Review: Cities Of Mars ‘Cities Of Mars’

Cities Of Mars come via Ripple Music from Gothenberg in Sweden and have been recorded and mixed by Wo Fat’s Ken Stump in Texas. Celebrating seven orbits around the sun as a band, they have pitched their mission statement as telling the continuing tale of a soviet astronaut, who in 1971, whilst on a covert mission, discovers an ancient Martian City. Cue conspiracy theories that reach back to the dawn of humanity, the scope for a varied sonic palette, and general sci-fi themed progressive exploration all welded to ambient, ethereal and crushing doom. If this sounds like a journey that tickles your inner tinfoil hat as well as wets your sonic whistle then strap in, set your phasers to stun, and open your third eye.

Cities Of Mars 'Cities Of Mars'

Musically the band have a nostalgic doom metal throwback but flavour the powerful riffing with delicate moments of folk and earthy, beatnik influences that give the album moments of haunting choral medflies that feel almost monastic in nature, leaning into the spiritual side of the thematic narrative.

Opening with the muted, distance folksy, chanting sounds of Before The Storm, like a pagan ritual calling, there is a moment spent building the grandiose atmosphere as an epic launchpad (pun absolutely intended) for the story that the band are unfolding for 40 plus minutes which ignites with Towering Graves (Osmos) and its funereal menacing walls of powerful mysticism.

Slow and steeped in lofty vocal melody courtesy of all three band members, the track invokes the proclamations of ancient priests warning of doom as the music crashes and rings. There is a faint undercurrent of industrial grime to some of the quieter moments, augmenting the plodding that makes everything seem epic on a prophetic scale, like some ancient warning of evil beamed forward into the souls of the band members.

Speaking of prophecy, The Prophet (Methusalem) comes to advance the story, edgy drums, harmonising vocals, and off kilter time changes make this stop in the journey feel claustrophobic and unsettling. Deceptively heavy, it still retains lashings of melody and progression as Danne Palm (vocalist/synth/guitars) works overtime as he provides sinister guitar work, the swelling androgynous sounding vocals and the ambient electronic flavours that enhance the music.

As the tracks move forward, each one tells the story of the seven cities of this Martian civilisation that seemed to have fallen into tragedy. The band build light and shade, one of the most spectacular being Song Of A Distant Earth (Hathra), a stripped down acoustic, hopeful track that enters around a single guitar and Palm’s pleading, passionate voice. Essentially a tender folk lament in the heart of the album full of woe, it is a call for a brighter day and a stark pause in the band’s power that is a great device to pull the listeners attention if it has begun to wander.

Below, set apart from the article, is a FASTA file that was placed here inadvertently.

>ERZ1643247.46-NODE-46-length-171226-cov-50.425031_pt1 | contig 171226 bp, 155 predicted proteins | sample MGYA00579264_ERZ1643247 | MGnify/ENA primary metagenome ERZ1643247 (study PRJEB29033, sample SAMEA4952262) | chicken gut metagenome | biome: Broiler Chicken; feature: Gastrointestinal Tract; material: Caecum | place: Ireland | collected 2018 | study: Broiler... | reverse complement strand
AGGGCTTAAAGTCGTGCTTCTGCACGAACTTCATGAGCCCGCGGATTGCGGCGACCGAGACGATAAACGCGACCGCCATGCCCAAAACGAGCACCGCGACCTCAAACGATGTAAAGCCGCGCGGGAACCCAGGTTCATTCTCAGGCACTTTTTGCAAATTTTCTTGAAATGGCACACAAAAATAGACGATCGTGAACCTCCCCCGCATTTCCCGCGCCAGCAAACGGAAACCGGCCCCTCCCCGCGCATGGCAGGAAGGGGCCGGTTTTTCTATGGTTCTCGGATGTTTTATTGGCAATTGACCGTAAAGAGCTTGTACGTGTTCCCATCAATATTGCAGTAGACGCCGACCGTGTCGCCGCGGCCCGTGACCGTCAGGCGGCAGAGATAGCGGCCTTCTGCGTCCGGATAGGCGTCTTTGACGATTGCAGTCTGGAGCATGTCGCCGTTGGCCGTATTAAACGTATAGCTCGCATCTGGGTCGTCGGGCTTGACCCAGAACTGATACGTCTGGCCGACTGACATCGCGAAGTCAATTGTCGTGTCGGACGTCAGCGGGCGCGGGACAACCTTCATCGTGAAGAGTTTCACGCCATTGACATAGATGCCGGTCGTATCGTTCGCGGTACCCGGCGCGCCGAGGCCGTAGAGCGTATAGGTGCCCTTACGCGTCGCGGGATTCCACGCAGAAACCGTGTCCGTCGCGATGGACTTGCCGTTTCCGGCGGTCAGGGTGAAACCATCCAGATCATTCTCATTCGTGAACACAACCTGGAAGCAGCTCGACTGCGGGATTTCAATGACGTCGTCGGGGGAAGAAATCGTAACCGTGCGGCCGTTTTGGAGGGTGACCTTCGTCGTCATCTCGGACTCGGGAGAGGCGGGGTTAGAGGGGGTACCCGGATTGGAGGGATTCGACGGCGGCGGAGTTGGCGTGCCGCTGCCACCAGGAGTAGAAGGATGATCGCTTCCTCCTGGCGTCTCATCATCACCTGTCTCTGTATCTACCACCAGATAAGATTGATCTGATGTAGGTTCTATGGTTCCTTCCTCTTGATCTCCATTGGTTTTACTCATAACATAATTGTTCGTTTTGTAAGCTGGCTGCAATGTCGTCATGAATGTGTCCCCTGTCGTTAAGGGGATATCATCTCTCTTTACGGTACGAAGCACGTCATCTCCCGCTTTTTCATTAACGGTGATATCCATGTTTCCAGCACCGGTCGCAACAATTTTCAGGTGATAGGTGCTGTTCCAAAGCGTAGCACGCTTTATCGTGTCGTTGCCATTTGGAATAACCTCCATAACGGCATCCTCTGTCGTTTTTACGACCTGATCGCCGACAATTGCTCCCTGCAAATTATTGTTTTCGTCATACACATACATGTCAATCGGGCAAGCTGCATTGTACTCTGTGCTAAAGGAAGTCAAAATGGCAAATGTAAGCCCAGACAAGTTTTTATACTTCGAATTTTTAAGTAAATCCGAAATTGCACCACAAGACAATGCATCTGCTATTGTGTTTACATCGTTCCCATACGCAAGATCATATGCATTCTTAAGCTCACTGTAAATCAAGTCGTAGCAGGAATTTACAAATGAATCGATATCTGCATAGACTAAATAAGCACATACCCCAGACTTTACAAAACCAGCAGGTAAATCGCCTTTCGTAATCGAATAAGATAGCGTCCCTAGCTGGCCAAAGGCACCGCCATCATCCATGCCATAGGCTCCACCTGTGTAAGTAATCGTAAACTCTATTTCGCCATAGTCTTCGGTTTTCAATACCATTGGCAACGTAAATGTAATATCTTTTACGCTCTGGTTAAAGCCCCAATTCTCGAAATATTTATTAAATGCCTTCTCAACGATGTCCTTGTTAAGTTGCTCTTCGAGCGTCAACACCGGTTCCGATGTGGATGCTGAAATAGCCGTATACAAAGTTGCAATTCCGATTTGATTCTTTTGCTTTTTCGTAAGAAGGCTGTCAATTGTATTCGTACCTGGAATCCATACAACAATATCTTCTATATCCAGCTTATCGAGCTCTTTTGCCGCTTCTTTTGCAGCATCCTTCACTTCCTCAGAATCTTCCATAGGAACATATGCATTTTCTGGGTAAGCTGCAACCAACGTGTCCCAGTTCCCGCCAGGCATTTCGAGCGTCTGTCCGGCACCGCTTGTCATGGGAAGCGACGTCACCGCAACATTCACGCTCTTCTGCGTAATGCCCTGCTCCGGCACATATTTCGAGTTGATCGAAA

edgy drums, harmonising vocals, and off kilter time changes…

A Dawn Of No Light (Chthon) immediately shakes you out of this with a bouncing, upbeat pounding that sees Johan Aronstedt on drums strike out as he propels the track with deft, yet frenetic tempos and Palm lets loose with a snaking solo. Strangely this track reminded me a little of Blaze Bayley era Iron Maiden in the tone of the downbeat yet galloping melodies.

Musically this sense continues for me as The Dreaming Sky (Anur) brings more intricate vocal interplay, but then veers off into a twisted progressive avenue that sees the band bring down the tone and bring back the shuffling electronics that showcases Christoffer Norén with his deep bass drowning in layers of fuzz. Reflected Skyline (Sarraqum) is another moment of tender acoustic reflection with plaintive vocals before the beautiful sounding final number, The Black Shard (Bahb-Elon) which is easily the highlight of the album with the atmospheric guitar work and epic build into a sprawling, almost operatic number.

Mournful and yet authoritative it caps off Cities Of Mars as the most complex and complete chapter of the journey (not to mention the longest). The band signs off by throwing everything they have in their arsenal at the listener to bring their tale to a close (for now).

There is one thing you can say for the Swedes, they are not lacking in ambition.

Cities Of Mars third and eponymous album is shot through with ambition and has seen the band grow their style and incorporate numerous elements into their sound, elevating them beyond a run of the mill doom band. Cities Of Mars (the album) requires you to immerse yourself in the whole story. The concept is pretentious and convoluted sure, but it gives the band a direction, a vision that sets them apart. Long term you do have to wonder how much mileage they can gain from this, but on the evidence of their latest album, they seem to be only just getting started.

I have lived with this album for quite some time and have gone back and forth on it several times depending on how it has connected with my mood. It is not an album that will grab you every time you put it on, but when in the right frame of mind it hits all the right spots. Cities Of Mars is not a casual listen, it can be very rewarding, make no mistake, but it is not one you can just randomly drop onto and enjoy, which may be the point.

There’s a lot of talent in this band, there’s a lot of great music in this album, particularly if you like the soaring pomp of bands like The Sword, or the harder-hitting sludge of Baroness. It won’t be troubling my end of year list, but that shouldn’t stop you from checking it out if you are a fan of otherworldly, grandiose doom.

Label: Ripple Music
Band Links: Official | Facebook | Bandcamp | Instagram

Scribed by: Mark Hunt-Bryden